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Contagious: Why Things Catch On [Speed Summary]

Ever since Gladwell’s Tipping Point, the business press has been adding flesh to the bare bones theory that what make’s a product or idea ‘go viral’ is 1) The Law of the Few (seed with influencers), 2) The Stickiness Factor (play to psychological biases), and 3) The Power of Context (shape to fits the context of adoption and use)…

Contagious: Why Things Catch On by Wharton associate marketing professor Jonah Berger is the latest attempt, and it offers some new examples and a new mnemonic for creating stuff that spreads: STEPPS

  • Social Currency: ‘Appearances matter.’ Give your product – and its owner – social status by making it – and those who own/talk about it appear REMARKABLE (interesting, exclusive, distinctive, attractive, successful).  Example: Blendtec’s Does it Blend Videos, Please Don’t Tell NY hidden bar, Rue La La’s secret flash sales…
  • Triggers: ‘Top of Mind, Tip of Tongue.’ Associate your product with ideas and activities in peoples lives (moments – Kit Kat = break, colours, Coke = Red, music, words (more Mars candy stories in news during Mars pathfinder news story)
  • Emotion: ‘When we care, we share’. Focus on what really matters and be ‘awe-some’ by asking the ‘3 Whys’ (Why is this product important, why is that important, and why is that important) and striving to evoke ‘awe’ – the sense of wonder and amazement that occurs when someone is inspired by great knowledge, beauty, sublimity. Example – Google’s Search On campaign (how to impress a French girl)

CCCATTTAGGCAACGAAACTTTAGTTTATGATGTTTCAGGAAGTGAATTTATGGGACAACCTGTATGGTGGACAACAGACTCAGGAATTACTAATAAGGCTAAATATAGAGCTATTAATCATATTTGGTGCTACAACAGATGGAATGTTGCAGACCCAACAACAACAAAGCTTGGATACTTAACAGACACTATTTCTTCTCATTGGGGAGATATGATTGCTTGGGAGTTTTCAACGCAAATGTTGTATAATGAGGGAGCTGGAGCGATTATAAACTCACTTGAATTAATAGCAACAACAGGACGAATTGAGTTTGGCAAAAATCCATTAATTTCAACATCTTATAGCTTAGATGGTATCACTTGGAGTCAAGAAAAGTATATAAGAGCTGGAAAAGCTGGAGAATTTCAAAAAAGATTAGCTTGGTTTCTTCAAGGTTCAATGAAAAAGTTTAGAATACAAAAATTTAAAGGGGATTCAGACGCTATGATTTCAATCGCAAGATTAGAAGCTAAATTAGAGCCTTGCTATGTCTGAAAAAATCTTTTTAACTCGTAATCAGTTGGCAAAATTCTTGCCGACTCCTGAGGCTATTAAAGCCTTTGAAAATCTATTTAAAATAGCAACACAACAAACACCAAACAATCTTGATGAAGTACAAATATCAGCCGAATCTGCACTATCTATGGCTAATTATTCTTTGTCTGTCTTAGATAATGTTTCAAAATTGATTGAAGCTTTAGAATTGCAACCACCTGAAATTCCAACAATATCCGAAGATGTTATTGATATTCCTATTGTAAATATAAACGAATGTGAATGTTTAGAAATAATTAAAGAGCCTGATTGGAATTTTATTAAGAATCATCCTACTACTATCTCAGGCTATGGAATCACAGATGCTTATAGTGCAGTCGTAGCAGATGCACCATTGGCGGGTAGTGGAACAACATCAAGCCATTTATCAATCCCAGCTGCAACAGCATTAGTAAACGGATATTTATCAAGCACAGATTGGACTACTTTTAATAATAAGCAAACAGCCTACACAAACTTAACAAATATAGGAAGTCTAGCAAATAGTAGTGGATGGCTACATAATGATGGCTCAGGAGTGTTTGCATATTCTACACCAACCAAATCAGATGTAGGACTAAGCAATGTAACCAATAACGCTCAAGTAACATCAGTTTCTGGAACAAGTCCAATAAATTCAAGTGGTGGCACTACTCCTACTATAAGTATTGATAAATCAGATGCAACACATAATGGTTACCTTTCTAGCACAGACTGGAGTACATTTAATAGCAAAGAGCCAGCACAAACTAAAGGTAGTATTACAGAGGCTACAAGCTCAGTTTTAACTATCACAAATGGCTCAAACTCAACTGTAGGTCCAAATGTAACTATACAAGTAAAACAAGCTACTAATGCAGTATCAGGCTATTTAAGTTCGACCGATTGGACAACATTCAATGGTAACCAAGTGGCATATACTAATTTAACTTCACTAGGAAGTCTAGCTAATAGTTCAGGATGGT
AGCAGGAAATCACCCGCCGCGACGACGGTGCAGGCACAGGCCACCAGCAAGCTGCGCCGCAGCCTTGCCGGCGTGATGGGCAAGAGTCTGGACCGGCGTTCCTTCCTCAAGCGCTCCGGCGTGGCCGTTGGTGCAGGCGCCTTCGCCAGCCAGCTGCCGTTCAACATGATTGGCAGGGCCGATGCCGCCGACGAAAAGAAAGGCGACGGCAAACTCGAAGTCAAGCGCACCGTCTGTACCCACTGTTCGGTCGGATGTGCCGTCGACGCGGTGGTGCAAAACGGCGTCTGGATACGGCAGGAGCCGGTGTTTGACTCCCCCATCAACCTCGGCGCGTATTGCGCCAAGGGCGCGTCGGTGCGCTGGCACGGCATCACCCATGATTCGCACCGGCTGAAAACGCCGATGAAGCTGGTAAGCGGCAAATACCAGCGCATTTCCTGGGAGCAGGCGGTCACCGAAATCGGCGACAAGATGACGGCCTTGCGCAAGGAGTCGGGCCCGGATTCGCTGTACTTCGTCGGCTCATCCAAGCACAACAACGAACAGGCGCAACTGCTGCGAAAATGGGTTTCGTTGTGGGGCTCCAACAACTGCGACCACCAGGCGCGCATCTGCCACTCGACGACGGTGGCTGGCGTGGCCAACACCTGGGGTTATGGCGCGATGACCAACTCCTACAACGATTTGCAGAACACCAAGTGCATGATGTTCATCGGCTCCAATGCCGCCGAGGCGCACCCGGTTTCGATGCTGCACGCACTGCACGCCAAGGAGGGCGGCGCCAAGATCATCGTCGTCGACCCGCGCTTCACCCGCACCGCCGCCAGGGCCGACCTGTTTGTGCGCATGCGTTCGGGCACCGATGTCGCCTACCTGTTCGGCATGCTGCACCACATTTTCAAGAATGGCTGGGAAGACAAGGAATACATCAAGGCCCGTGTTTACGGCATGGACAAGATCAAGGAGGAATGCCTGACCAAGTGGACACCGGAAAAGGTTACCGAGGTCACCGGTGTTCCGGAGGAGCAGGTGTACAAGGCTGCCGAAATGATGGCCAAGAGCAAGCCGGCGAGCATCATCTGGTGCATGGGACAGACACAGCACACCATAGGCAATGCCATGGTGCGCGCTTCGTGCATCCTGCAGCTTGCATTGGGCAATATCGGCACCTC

• Public: ‘Monkey See, Monkey Do’: Make adoption and use, publicly visible and copyable – e.g. Prostate cancer Movember campaign, Nike Livestrong
  • Practical value: ‘News you can use’  Should be Useful – in a short, straightforward, and simple way – for you, and for who you share it with.  Example, a corn on the cob tip on YouTube gets 7M+ views. The Power of Lists (buzzfeed style news)
  • Stories: ‘Once Upon a Time’ – Your product should be wrapped up/communicated in a shareable (human) story or narrative – e.g. Subway – Jared Fogle story, went from 60″ waist to 34″ eating Subway sandwiches.  But ensure your product is an integral part of the story (many people forget the product that is advertised in story-based ads/word of mouth)

The BG Take

Contagious – Why Things Catch On adds useful new examples, and a new STEPPS mnemonic into the innovators vocabulary.  There are a many ways to skin the viral cat – Tipping Point, Unleashing the Ideavirus, How Hits Happen, Made to Stick – and while there are few  ‘awe-some’ revelations Contagious holds its own…

Contagious Summary

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